Archaeometallurgy: July 4-9, 2006
This season, the ancient ore-extraction site of Tekkeli Tepe, on the eastern slopes of the Canakli Basin, was again the subject of geophysical research. For four days, the team of Branko Music, Igor Medaric, and Jurij Soklic (University of Ljubljana, Slovenia), and Patrick Degryse and Nathalie Kellens (K.U. Leuven) continued the geophysical, geological and archaeological research that began in 2005 (Surveys, Archaeometallurgy, July 17-21, 2005). Prior to that year a detailed geochemical prospection had isolated this location as an iron production area. The olistostromes (sedimentary deposits containing a variety of materials) of the Bey Daglari Mountains, between the valleys of Canakli and Aglasun, five kilometers south of the ancient city of Sagalassos, show a mineralization of magnetite, a source of iron ore. Many traces of iron production have been found in the past, and ceramic finds date these activities to the early Byzantine period.
During previous campaigns, a hypothesis concerning the nature of the human activities at the site, and their chronology, was established on the basis of surface material. However, the actual spatial organization of the metallurgical activities in the Bey Daglari area (i.e., the subsurface structures) remained the subject of broader investigation. Therefore, one of the aims of the 2005/2006 survey season was to introduce and continue geophysical research in the area to gain spatial information on the presumed metal furnace installations and slag dumps.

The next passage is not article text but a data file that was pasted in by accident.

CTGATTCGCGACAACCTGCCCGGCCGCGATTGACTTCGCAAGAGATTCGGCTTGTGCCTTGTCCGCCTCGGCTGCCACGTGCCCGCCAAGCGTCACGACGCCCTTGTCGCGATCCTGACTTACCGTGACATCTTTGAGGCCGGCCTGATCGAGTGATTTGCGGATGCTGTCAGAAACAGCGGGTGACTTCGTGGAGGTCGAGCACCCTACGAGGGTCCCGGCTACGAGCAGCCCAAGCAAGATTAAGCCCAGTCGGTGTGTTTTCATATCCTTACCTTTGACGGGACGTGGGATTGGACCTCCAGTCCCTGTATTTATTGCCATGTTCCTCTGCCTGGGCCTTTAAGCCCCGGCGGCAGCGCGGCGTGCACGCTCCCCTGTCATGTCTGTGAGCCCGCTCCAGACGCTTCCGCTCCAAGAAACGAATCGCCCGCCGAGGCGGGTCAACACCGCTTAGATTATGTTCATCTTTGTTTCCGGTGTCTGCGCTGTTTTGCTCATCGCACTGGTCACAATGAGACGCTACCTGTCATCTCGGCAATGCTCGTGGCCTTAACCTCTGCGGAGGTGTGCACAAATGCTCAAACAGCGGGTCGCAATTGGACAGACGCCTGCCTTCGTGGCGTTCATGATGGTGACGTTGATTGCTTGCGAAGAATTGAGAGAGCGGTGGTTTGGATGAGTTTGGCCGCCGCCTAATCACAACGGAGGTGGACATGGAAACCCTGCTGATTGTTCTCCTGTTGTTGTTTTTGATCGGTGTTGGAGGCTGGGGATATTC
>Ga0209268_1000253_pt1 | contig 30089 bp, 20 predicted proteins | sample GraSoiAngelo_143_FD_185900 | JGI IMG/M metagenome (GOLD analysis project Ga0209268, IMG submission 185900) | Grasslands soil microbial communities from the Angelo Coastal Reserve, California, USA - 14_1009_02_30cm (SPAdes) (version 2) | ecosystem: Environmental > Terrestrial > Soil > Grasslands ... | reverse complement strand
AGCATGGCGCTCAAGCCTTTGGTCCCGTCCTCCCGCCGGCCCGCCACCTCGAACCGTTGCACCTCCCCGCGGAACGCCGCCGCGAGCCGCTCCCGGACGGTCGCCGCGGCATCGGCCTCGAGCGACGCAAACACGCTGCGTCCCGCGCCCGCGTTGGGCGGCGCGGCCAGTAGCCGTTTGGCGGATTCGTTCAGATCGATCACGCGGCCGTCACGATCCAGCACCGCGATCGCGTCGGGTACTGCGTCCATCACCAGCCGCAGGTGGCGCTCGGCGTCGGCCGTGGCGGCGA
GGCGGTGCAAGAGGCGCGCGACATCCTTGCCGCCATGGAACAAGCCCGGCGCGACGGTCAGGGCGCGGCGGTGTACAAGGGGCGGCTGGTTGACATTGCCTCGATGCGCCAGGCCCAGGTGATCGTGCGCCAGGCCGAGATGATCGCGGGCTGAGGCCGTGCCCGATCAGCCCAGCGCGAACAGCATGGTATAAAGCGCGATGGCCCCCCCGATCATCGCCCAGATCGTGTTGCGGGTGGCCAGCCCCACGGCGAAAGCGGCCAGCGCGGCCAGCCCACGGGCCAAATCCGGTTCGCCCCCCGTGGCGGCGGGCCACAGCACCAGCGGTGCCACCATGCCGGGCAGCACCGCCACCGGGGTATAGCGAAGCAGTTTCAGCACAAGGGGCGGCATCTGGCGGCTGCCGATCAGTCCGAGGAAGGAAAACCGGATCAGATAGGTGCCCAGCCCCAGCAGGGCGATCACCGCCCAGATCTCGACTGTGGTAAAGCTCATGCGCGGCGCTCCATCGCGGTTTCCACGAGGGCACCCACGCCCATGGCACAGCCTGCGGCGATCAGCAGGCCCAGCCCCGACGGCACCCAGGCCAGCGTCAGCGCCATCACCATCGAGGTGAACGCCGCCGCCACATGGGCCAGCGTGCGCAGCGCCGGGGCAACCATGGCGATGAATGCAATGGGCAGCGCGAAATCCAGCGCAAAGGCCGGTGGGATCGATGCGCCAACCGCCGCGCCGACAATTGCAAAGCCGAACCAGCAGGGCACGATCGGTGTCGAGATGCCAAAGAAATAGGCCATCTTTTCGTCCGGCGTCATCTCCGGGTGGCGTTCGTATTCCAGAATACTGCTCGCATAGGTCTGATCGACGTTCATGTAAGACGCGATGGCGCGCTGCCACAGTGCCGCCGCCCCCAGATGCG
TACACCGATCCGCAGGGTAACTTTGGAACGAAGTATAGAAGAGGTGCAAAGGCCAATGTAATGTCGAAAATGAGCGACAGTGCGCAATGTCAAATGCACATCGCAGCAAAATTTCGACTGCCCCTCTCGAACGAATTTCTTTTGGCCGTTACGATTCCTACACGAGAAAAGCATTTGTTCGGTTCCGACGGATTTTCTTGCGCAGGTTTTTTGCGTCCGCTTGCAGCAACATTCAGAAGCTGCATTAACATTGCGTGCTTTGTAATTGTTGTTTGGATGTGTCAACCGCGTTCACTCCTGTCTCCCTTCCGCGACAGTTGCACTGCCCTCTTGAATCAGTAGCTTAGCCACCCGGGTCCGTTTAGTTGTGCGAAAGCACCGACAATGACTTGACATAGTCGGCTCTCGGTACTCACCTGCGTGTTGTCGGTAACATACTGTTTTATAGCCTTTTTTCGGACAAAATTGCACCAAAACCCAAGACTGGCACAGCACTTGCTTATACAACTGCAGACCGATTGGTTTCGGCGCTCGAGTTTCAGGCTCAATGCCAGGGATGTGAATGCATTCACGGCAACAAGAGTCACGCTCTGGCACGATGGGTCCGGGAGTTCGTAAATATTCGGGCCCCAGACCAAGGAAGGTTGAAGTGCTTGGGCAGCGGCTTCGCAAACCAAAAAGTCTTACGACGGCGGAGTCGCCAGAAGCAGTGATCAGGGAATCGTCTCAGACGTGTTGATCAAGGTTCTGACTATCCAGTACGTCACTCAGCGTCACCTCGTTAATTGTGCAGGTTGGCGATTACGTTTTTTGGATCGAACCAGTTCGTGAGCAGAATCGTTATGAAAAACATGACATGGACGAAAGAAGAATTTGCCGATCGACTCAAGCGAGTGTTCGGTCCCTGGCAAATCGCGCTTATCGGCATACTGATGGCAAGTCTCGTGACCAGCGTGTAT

Again, geophysical research produced good results. Magnetic anomalies, indicating well-preserved features, possibly furnaces, were detected during the 2005 field campaign. These features were used as references to estimate the archaeological potential of the whole surveyed area. In general, the magnetic gradients of the extended area are of the same magnitude as those from last year. The declination angle of the remnant magnetization is also comparable to that of previously detected furnaces. Besides archaeologically significant anomalies, some distortions produced by strongly magnetic materials, including ultramafic rocks, larger pieces of slag, and iron ore, are often encountered at sites associated with iron production activities. They can be easily "extracted" by magnetometry, based on magnetic dipoles orientations.
After this phase of work, we believe that we are dealing with a very large iron-smelting complex, with well-preserved furnaces or forges, which we also encountered on recently surveyed areas. For a more reliable interpretation we will introduce theoretical archaeophysical models based on archaeological analogies and expectations, to be compared with the empirical data sets. It seems that the iron ore was initially smelted near the ore deposits themselves, after which the semi-purified metal was taken to the city, where a group of secondary melting places seem to have been located to the south of the Hellenistic walls. From there, the metal was taken to smiths throughout the city, who further treated and shaped it.
The same morphological classification system was applied, as was the case during the 2005 season, and revealed somewhat surprising results this time. Unfortunately, our results were not huge quantities of material, but a complete absence of surface material in the grids set out for the 2006 geophysical research.